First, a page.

A fine winter sun shone through at Coverack for this re-visit. The bay is ideal for swimming and the high tide was just falling back. It’s an interesting beach from a geological perspective, like much of the Lizard Peninsula. As you look north, the headland is made of Gabbro, from the earth’s crust, then walking south along the beach is like journeying to the centre of the Earth, the opposite headland being made of what is now Serpentine, from the mantel lower down.
The beach resonates through generations for Nanette.
Coverack in the sunshine, on a high tide.
The tide was high and the sea was calm for this winter re-visit. The recent storms and wet weather had caused subsidence of the bank next to the beach, so the main road into Coverack was closed and sandbags were temporarily protecting the sea wall. The village was predictably quiet, the harbour a fine sight at high tide.
The appeal of beaches far and wide to Brian.
A peaceful scene at high tide.
On a bright August morning, the secluded bay at Coverack looked spectacular. This is a great swimming beach and has a charming harbour, still used for inshore fishing. On an ebb tide, with the beach well covered in sand for this visit, the scenery was stunning, looking out to the bay and a clear morning sun.
Tim’s love of the beach and Cornwall.
On the waterline as the day begins.
The fishing village of Coverack sits between Kennack Sands and Porthoustock, on the eastern side of the Lizard peninsula, in its own small bay. It has a strong resident population and sense of identity. All facilities are available and close at hand. The old fishing harbour is scenic, below the Paris Hotel.
With local girl Barbara, proud of her village and background.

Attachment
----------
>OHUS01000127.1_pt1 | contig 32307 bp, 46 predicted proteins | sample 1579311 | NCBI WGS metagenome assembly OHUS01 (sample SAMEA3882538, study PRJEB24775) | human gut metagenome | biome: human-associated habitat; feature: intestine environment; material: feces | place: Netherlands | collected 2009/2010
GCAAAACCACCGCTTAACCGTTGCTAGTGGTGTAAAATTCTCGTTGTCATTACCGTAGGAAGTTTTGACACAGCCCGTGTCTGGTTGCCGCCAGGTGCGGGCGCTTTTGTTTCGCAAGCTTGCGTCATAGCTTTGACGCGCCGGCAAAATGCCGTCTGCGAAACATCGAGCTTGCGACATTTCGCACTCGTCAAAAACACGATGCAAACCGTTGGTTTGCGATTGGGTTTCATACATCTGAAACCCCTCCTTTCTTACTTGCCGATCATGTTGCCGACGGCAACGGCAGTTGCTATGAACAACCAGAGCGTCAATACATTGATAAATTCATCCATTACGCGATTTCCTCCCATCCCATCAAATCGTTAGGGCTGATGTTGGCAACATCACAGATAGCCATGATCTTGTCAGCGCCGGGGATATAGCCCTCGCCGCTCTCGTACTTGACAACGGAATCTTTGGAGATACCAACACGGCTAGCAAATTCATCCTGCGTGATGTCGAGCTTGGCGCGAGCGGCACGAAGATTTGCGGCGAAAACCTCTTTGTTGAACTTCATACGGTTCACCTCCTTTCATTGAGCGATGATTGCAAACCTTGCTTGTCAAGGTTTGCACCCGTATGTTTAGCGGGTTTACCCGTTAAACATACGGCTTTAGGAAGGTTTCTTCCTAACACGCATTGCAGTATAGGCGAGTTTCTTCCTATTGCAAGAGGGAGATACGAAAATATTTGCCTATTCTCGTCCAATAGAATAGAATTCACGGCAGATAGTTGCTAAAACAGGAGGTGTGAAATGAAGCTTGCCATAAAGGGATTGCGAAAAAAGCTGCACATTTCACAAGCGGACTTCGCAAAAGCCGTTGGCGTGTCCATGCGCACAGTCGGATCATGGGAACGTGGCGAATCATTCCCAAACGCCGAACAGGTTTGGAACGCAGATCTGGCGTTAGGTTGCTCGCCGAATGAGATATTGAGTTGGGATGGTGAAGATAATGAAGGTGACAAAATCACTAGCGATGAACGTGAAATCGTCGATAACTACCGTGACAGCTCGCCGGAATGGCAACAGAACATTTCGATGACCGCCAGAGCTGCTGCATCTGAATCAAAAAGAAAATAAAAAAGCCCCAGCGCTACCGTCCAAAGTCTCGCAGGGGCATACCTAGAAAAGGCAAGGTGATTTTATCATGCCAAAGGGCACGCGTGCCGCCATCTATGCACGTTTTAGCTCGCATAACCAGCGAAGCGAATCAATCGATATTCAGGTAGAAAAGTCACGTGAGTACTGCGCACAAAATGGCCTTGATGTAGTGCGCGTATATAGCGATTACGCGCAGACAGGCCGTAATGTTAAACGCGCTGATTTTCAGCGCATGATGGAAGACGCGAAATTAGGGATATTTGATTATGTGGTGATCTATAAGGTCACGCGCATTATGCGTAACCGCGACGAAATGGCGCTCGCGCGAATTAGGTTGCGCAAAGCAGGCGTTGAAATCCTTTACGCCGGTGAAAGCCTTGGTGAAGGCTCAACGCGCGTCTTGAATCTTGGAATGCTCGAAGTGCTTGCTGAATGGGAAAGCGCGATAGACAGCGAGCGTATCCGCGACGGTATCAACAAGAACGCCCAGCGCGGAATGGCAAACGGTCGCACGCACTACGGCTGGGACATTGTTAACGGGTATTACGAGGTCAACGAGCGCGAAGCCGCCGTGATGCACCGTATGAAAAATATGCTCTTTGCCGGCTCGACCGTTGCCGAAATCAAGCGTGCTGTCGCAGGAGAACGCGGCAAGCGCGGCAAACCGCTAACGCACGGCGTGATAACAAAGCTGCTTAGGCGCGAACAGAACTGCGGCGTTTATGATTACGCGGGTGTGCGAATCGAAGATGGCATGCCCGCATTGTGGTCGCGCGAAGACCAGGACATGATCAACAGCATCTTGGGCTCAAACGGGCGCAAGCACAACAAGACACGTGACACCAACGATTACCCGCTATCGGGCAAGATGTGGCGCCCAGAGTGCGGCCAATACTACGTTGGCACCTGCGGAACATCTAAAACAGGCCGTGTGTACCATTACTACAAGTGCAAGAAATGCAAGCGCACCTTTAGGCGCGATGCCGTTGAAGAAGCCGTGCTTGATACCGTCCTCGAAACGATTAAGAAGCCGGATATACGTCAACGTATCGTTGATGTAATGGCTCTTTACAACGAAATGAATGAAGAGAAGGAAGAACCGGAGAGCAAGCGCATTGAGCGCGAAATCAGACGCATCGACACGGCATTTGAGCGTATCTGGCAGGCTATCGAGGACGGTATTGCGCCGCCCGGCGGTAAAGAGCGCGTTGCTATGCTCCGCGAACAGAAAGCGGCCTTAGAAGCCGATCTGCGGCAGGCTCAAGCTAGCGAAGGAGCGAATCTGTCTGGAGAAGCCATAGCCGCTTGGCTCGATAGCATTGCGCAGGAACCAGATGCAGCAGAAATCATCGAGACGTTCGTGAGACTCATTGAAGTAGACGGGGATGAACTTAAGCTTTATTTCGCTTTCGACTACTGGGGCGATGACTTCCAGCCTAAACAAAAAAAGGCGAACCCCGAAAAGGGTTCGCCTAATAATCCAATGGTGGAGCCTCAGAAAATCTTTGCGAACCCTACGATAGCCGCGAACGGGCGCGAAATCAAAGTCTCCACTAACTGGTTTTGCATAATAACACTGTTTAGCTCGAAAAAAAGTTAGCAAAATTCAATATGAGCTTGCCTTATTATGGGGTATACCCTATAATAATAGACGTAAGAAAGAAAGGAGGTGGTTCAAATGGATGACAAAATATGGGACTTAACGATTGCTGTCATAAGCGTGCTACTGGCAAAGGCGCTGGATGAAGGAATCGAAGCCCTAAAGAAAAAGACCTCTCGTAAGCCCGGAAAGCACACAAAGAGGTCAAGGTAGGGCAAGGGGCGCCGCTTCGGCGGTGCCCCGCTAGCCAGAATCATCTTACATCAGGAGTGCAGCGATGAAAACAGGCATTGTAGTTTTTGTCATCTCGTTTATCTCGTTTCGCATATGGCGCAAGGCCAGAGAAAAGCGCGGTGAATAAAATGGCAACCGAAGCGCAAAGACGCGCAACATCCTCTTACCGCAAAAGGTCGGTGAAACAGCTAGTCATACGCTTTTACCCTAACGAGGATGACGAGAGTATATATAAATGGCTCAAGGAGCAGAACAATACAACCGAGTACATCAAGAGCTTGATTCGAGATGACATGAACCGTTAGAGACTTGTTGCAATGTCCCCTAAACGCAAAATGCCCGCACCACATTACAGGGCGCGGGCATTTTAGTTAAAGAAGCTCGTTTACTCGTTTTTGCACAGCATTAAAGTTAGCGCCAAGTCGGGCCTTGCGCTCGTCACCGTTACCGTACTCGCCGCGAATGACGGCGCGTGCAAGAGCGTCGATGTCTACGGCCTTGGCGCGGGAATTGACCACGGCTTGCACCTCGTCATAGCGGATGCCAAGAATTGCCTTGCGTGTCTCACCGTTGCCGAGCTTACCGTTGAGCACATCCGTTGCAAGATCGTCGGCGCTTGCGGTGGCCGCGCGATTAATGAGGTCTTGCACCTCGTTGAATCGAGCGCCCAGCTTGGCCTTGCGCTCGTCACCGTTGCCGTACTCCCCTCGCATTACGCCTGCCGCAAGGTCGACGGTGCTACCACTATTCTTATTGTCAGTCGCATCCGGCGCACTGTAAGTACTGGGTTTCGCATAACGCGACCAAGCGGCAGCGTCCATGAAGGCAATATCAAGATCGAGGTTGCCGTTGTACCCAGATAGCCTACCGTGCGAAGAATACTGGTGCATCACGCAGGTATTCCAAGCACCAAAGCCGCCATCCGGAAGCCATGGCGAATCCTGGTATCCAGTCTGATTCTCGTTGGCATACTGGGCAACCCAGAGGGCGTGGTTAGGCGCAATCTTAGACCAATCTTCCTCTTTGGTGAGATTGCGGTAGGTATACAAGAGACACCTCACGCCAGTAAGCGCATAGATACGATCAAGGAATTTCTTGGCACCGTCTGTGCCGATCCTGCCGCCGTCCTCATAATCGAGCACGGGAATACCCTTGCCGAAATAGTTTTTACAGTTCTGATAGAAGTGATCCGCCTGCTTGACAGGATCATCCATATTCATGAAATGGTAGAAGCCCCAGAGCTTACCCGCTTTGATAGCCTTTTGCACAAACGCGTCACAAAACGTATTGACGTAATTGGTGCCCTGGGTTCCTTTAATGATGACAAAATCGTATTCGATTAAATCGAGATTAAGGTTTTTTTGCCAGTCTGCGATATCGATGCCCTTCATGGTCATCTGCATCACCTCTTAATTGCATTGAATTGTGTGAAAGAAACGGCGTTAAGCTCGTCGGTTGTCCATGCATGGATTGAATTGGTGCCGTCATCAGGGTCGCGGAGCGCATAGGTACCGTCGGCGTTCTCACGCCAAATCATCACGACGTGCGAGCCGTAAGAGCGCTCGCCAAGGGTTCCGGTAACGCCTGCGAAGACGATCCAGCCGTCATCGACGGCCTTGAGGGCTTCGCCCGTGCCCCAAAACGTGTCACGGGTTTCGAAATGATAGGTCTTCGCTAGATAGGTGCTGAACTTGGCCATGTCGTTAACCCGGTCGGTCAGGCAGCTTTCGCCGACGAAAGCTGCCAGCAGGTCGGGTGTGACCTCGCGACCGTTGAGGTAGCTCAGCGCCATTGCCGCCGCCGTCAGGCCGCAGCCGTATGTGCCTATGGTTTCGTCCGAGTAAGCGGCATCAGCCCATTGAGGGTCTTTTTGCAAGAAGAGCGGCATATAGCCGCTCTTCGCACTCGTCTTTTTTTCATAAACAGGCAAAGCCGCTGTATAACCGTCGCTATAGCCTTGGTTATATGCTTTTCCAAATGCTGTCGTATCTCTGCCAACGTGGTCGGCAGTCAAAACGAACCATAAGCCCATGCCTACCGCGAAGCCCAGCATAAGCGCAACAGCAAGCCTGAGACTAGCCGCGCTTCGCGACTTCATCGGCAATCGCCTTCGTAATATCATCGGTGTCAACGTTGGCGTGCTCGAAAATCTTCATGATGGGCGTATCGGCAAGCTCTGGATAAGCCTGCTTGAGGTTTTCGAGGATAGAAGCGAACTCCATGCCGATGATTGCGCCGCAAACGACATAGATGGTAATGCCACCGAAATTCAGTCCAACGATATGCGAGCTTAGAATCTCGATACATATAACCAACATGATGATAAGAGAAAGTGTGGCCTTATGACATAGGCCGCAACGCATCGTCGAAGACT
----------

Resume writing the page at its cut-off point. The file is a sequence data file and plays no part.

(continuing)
A languid sea playing on the beach at Coverack.
Coverack had an “alive” feeling when I arrived first thing in the morning, with people off to work or school. The frames for the Christmas lights were being put up and the easily accessible beach was usable, on a low-ish tide. I walked round to the old harbour to chat with two semi-commercial fishermen, who were on their way out to sea. Coverack is well worth a visit at any time of the year, not defined by tourism alone.
Leaning over from the top of the harbour steps to chat with Ian and Tim at Coverack harbour.
Down on the waterline at Coverack beach, as the sun comes up and the fishing boats go out.
Early morning at Coverack, from the car park.
Low tide allowed walking access to the harbour at Coverack for this seasonal re-visit. An exposed Victorian cannon anchored the chains for the boats’ moorings. The sand here is white when exposed by the tide’s movement. The village feels vibrant and welcoming, with visitors and locals mingling happily, as the interview illustrates.
Leisure in the spring time at Coverack.
A view from the beach at low tide.
A lively easterly wind and a rising tide added spice to the beach for this winter re-visit. This is one of the safest and most sheltered swimming beaches in Cornwall (see Barbara’s interview (above), but the waves and current were lively on this rare combination of weather circumstances. A bright, low sun lit the sand, as dog walkers, locals and visitors enjoyed the natural beauty of the beach and the characterful fishing harbour and shops. Highly recommended.
Olivia’s village initiative.
A widely traveled road for Jannina.
On the beach at Coverack.